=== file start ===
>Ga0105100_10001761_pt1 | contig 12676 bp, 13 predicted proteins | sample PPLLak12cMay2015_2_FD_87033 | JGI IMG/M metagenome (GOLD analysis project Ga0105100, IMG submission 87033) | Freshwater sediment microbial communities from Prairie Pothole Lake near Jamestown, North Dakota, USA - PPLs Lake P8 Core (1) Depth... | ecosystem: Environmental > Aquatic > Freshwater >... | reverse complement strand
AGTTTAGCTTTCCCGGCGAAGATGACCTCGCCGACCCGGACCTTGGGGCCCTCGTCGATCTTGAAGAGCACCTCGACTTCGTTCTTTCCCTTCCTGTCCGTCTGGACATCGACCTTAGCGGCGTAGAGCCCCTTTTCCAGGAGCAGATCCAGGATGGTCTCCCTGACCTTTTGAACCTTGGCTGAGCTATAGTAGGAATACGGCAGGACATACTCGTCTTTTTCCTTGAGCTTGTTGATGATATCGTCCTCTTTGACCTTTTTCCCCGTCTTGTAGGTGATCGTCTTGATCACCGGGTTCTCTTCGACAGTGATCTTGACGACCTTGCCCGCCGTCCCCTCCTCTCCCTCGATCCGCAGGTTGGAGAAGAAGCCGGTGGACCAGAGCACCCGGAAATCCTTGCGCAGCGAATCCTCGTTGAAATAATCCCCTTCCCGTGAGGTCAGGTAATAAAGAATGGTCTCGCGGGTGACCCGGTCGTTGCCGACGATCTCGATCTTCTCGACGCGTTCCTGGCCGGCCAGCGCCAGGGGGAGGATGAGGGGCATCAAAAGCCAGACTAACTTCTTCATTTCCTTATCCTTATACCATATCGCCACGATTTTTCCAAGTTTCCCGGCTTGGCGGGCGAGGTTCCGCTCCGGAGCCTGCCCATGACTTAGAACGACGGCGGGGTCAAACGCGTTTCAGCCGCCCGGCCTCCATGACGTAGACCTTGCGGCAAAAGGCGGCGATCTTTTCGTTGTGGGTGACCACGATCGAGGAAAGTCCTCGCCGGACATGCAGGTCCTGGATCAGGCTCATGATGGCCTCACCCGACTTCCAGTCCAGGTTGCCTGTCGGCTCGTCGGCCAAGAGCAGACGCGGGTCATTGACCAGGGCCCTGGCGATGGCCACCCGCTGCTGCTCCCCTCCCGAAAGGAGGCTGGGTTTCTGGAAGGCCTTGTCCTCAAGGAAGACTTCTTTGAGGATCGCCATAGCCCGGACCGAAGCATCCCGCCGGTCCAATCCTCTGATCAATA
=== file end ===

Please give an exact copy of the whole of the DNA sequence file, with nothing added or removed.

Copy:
>Ga0105100_10001761_pt1 | contig 12676 bp, 13 predicted proteins | sample PPLLak12cMay2015_2_FD_87033 | JGI IMG/M metagenome (GOLD analysis project Ga0105100, IMG submission 87033) | Freshwater sediment microbial communities from Prairie Pothole Lake near Jamestown, North Dakota, USA - PPLs Lake P8 Core (1) Depth... | ecosystem: Environmental > Aquatic > Freshwater >... | reverse complement strand
AGTTTAGCTTTCCCGGCGAAGATGACCTCGCCGACCCGGACCTTGGGGCCCTCGTCGATCTTGAAGAGCACCTCGACTTCGTTCTTTCCCTTCCTGTCCGTCTGGACATCGACCTTAGCGGCGTAGAGCCCCTTTTCCAGGAGCAGATCCAGGATGGTCTCCCTGACCTTTTGAACCTTGGCTGAGCTATAGTAGGAATACGGCAGGACATACTCGTCTTTTTCCTTGAGCTTGTTGATGATATCGTCCTCTTTGACCTTTTTCCCCGTCTTGTAGGTGATCGTCTTGATCACCGGGTTCTCTTCGACAGTGATCTTGACGACCTTGCCCGCCGTCCCCTCCTCTCCCTCGATCCGCAGGTTGGAGAAGAAGCCGGTGGACCAGAGCACCCGGAAATCCTTGCGCAGCGAATCCTCGTTGAAATAATCCCCTTCCCGTGAGGTCAGGTAATAAAGAATGGTCTCGCGGGTGACCCGGTCGTTGCCGACGATCTCGATCTTCTCGACGCGTTCCTGGCCGGCCAGCGCCAGGGGGAGGATGAGGGGCATCAAAAGCCAGACTAACTTCTTCATTTCCTTATCCTTATACCATATCGCCACGATTTTTCCAAGTTTCCCGGCTTGGCGGGCGAGGTTCCGCTCCGGAGCCTGCCCATGACTTAGAACGACGGCGGGGTCAAACGCGTTTCAGCCGCCCGGCCTCCATGACGTAGACCTTGCGGCAAAAGGCGGCGATCTTTTCGTTGTGGGTGACCACGATCGAGGAAAGTCCTCGCCGGACATGCAGGTCCTGGATCAGGCTCATGATGGCCTCACCCGACTTCCAGTCCAGGTTGCCTGTCGGCTCGTCGGCCAAGAGCAGACGCGGGTCATTGACCAGGGCCCTGGCGATGGCCACCCGCTGCTGCTCCCCTCCCGAAAGGAGGCTGGGTTTCTGGAAGGCCTTGTCCTCAAGGAAGACTTCTTTGAGGATCGCCATAGCCCGGACCGAAGCATCCCGCCGGTCCAATCCTCTGATCAATA